1. Neonatal nursing is the provision of nursing care for newborn babies up to 28 days after birth. There are four different levels of neonatal nursing. Level I ensures care for healthy newborns. They typically share a room with their mother. Level II provides special care to premature or ailing newborn babies. Nursing staff provides the special therapy if needed.
Level III is the Neonatal Intensive Care Unit (NICU), where newborns are provided with breathing and feeding tubes 90% of the NICU staff are nurses. Level IV treats most critical and complex newborns with the help of neonatolists and surgeons.
2. Neonatal Nurses can work either within the community or in specialist neonatal units. Specializations for this field may vary in three levels–Level I, Level II, and Level III. Level IV is mostly for highly skilled medical professionals such as neonatolists and surgeons.
3. Neonatal Nurses take care of premature babies having specific health concerns such as cardiovascular and respiratory problems. As these are life-threatening for an infant, their responsibilities increase manifold.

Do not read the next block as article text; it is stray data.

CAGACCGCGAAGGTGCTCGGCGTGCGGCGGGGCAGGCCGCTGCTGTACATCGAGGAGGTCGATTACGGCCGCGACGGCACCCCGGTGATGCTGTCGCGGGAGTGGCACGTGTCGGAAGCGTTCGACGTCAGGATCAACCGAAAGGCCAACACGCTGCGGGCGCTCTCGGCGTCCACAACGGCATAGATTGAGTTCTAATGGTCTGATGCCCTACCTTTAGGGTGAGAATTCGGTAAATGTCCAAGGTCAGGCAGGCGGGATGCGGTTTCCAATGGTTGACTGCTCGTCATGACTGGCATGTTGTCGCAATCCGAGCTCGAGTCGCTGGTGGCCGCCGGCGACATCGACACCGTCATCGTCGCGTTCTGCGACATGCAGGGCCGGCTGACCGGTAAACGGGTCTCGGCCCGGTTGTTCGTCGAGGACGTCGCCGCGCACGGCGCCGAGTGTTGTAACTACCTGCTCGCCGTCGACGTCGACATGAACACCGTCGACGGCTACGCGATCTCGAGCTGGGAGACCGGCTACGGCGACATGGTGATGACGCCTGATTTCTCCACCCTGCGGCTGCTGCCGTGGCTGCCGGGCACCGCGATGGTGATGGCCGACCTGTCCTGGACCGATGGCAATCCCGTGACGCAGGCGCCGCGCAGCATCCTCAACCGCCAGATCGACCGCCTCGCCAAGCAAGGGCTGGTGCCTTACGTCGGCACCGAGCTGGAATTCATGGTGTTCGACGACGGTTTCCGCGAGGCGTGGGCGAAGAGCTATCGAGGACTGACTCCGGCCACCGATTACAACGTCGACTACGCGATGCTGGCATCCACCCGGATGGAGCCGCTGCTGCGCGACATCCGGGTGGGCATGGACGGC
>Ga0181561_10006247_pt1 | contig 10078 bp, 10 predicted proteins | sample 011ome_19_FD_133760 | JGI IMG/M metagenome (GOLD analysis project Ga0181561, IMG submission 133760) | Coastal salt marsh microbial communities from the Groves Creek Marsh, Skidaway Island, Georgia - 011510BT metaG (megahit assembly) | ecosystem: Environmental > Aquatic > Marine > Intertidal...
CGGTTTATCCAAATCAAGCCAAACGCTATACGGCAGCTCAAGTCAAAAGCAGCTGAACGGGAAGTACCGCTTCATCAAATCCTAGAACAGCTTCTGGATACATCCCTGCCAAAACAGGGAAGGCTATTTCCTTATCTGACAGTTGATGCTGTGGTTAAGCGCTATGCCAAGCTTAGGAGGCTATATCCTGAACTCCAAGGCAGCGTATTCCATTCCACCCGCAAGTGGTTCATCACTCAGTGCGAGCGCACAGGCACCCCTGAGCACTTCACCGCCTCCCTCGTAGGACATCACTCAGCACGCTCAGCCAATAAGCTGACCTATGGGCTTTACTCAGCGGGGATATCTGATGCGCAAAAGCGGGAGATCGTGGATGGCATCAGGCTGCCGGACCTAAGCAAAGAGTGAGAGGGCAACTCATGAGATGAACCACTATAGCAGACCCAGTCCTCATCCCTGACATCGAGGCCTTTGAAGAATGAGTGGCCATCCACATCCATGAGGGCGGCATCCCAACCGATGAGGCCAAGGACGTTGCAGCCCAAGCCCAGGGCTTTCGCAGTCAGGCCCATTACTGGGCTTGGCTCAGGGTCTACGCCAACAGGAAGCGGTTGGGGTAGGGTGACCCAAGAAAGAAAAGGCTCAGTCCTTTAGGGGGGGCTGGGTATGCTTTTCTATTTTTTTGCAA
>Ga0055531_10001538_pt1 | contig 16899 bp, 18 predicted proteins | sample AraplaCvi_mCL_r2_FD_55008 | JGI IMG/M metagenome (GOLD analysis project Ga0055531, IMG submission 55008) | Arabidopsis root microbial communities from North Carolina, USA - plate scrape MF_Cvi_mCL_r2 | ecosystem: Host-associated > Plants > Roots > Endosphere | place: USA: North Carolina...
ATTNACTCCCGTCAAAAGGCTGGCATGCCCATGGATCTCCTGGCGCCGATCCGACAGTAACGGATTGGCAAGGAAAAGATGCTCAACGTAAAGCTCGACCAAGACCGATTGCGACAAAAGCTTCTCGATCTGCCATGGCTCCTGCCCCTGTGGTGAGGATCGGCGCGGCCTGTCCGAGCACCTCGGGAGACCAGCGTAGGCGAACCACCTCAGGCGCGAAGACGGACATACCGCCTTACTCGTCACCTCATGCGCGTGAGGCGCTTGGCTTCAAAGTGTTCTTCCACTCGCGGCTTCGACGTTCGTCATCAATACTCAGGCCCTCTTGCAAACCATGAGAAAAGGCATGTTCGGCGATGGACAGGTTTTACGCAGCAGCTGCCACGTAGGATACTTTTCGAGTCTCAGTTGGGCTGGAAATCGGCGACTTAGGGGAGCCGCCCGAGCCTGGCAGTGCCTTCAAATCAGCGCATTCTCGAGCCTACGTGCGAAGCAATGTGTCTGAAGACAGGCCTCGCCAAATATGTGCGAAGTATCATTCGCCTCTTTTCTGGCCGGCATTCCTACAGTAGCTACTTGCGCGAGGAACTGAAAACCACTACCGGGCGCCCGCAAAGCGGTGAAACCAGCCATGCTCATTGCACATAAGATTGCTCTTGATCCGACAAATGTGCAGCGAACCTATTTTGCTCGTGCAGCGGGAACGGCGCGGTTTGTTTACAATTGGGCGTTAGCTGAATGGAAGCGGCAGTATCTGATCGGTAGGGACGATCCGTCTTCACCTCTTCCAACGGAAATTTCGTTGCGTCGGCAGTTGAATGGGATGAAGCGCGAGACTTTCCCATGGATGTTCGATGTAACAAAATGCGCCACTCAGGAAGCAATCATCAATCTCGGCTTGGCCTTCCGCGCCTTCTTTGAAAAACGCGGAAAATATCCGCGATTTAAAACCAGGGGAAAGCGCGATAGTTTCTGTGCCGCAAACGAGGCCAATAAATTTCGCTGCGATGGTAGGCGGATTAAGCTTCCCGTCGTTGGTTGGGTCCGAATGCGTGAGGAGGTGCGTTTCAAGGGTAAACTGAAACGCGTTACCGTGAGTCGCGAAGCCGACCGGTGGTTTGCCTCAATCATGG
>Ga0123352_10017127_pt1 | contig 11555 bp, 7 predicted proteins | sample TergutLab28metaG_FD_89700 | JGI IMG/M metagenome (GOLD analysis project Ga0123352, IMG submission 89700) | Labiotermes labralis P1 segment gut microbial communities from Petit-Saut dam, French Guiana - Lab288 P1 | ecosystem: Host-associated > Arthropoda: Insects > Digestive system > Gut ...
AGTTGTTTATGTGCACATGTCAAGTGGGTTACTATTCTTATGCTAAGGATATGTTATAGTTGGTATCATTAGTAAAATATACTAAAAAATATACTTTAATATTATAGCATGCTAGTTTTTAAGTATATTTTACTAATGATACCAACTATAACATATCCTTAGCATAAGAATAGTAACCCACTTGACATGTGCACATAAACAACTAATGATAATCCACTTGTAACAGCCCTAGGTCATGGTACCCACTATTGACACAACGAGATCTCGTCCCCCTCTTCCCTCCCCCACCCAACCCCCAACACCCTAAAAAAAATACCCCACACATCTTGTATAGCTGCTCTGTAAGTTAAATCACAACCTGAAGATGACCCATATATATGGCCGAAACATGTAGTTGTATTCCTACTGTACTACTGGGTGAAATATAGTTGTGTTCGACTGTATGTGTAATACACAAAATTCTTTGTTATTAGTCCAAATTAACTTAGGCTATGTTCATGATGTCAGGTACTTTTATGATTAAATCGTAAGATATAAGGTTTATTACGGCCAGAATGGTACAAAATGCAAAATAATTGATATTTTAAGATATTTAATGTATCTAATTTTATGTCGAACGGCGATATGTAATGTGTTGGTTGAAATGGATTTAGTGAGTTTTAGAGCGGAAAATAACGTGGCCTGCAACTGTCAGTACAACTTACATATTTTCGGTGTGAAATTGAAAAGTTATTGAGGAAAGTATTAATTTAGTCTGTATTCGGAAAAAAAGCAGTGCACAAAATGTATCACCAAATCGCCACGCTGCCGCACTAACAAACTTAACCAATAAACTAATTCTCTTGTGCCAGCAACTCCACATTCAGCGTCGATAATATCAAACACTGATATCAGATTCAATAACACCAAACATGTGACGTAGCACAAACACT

4. Another key function of a Neonatal Nurse is to console the parents in times of stress and anxiety. They encourage parents and family members during the critical care and motivate them to gain strength and take care of the infants.
5. The Neonatal Nurses are trained professionals. They go through three paths before becoming a Registered Nurse (RN) – Diploma programs, Associate Degree and Bachelor’s Degree. In addition, they get a license, as all states in the U.S. require all RNs to be licensed. In most cases, they are required to gain experience working with children or infants prior to being hired. Certification is another optional step, but most nurses undertake this to boost their career and profile.